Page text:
slide duplication, and acts as a collection station for commercial processing of color photography.
Computer-developed color slides are a major area of service. Illustrative services and brochure/poster
designs is available.
David B. Mallott, MD
Office of Medical Education
POLICY AND PROCEDURES FOR FACULTY APPOINTMENT,
PROMOTION AND TENURE
The University of Maryland School of Medicine Faculty Promotion and Tenure, Appeals Policy and
Procedures can be view at http://medschool.umaryland.edu/PoliciesProcedures.asp.
UNIVERSITY OF MARYLAND, BALTIMORE
Legislative/Government Affairs- All University of Maryland School of Medicine faculty and staff, prior
to testifying on legislation or legislative or budgetary issues as a representative of the University, should
first receive clearance from the Office of the Dean and the Office of External Affairs (Government and
Community Affairs unit) for our campus. This directive applies regardless of who is making the request
for you to testify, other than the Office of the Dean or the Office of External Affairs. This directive does
not apply to your interest in testifying as a private individual regarding pending legislation when not
using your University title.
The Office of Government and Community Affairs is responsible for overseeing a coordinated position
for legislative and budgetary issues that affect the campus. That office should be informed of any
matters where public officials are involved with the campus or where members of the campus community
are reaching out in their official capacity to public officials. You can contact the Office of Government
and Community Affairs at 410-269-5087. For more information, see http://www.oea.umaryland.edu/gov/
HEALTH INSURANCE PORTABILITY AND ACCOUNTABILITY ACT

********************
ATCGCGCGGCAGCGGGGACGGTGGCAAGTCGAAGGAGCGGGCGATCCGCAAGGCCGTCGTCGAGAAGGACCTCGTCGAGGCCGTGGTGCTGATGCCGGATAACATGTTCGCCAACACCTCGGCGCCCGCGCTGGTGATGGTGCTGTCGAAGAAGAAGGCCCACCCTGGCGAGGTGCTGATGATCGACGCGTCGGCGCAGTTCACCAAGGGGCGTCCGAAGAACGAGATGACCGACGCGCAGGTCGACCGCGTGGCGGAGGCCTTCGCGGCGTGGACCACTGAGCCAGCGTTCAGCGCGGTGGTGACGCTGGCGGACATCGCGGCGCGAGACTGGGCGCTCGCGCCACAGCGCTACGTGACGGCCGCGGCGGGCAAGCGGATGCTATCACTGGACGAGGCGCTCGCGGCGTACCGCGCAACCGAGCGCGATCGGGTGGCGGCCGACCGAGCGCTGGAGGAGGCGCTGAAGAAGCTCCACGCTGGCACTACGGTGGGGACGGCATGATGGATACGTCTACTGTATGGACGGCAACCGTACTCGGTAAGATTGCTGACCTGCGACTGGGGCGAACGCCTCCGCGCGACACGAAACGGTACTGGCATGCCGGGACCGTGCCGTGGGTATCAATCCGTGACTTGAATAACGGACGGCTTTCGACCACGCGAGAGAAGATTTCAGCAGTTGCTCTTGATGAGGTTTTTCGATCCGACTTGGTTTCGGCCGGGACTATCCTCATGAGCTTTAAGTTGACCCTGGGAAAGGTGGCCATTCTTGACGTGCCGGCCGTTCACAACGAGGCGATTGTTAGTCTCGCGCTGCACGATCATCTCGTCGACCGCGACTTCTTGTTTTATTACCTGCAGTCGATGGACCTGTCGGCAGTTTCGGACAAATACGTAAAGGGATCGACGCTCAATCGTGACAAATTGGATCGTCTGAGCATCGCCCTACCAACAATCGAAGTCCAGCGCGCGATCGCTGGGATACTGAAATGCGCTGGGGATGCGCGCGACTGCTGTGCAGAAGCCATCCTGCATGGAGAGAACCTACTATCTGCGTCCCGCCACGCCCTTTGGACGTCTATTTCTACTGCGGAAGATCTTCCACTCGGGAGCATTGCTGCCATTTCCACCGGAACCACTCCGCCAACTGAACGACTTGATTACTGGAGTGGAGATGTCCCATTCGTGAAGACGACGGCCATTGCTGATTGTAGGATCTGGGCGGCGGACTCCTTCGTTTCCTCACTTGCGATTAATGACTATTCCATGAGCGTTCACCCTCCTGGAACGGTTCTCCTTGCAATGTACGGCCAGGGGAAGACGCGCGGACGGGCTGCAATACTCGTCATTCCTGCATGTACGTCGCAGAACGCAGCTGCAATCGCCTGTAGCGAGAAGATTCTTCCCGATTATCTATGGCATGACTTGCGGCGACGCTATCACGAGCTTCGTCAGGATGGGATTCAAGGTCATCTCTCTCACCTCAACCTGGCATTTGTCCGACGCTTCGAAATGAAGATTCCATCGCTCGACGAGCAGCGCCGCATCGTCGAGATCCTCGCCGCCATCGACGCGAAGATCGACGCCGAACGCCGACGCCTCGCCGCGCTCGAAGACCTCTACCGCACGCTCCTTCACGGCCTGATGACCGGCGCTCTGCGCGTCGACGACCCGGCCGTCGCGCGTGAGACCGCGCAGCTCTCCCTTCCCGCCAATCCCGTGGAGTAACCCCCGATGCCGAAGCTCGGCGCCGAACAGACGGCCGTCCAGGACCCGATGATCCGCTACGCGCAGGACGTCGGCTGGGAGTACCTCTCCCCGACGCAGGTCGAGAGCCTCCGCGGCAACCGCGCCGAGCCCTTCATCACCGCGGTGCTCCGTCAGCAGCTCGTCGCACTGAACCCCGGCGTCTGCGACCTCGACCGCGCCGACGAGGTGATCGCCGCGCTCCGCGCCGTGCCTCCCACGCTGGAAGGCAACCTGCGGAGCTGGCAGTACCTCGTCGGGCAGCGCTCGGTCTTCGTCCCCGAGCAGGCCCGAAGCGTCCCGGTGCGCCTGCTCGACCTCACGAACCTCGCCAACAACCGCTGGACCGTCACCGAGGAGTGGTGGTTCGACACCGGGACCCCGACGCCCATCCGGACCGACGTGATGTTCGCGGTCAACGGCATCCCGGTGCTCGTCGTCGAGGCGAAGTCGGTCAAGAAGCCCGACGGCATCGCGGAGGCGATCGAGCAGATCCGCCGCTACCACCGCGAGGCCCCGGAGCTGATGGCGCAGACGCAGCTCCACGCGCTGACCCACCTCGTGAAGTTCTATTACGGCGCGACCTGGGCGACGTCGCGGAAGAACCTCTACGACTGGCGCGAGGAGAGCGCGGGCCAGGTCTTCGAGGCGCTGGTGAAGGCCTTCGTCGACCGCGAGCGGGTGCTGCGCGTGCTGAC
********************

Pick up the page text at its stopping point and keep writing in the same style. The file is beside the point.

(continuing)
All University of Maryland School of Medicine employees have always been expected to exercise careful
stewardship of personal health information in their possession. Protecting the privacy of our patients and
research subjects is fundamental responsibility of all clinicians and researchers. All University of
Maryland School of Medicine employees are personally responsible for compliance with new federal
regulations to protect such health information, known by the acronym “HIPAA” (the Health Insurance
Portability and Accountability Act of 1996).
The essence of HIPAA is that all individually identifiable health information in the possession of the
University of Maryland School of Medicine or members of its workforce, is considered protected health
information (PHI). PHI can be used or shared with others only for purposes of clinical treatment,
payment for health care services, or for healthcare operations (i.e. quality control, etc). PHI may be
disclosed when required by law (reporting suspected child abuse, for example). All other uses and
disclosures are prohibited unless specific permissions are obtained from appropriate parties. Use or
disclosure of PHI without the appropriate permissions can result in stiff penalties as specified in the
All employees are responsible for learning what constitutes PHI, what constitutes careful stewardship
of PHI, and what permissions and documentation are required for various uses and disclosures of PHI.
To ensure that employees receive this critical information, all must take basic training in HIPAA
(“HIPAA 101”) at the time of hire. The school must document that all employees have taken this course.
Therefore, even though some new employees may have received HIPAA training elsewhere, they must
still take the UMB training which consists of a short Web course that describes the principles and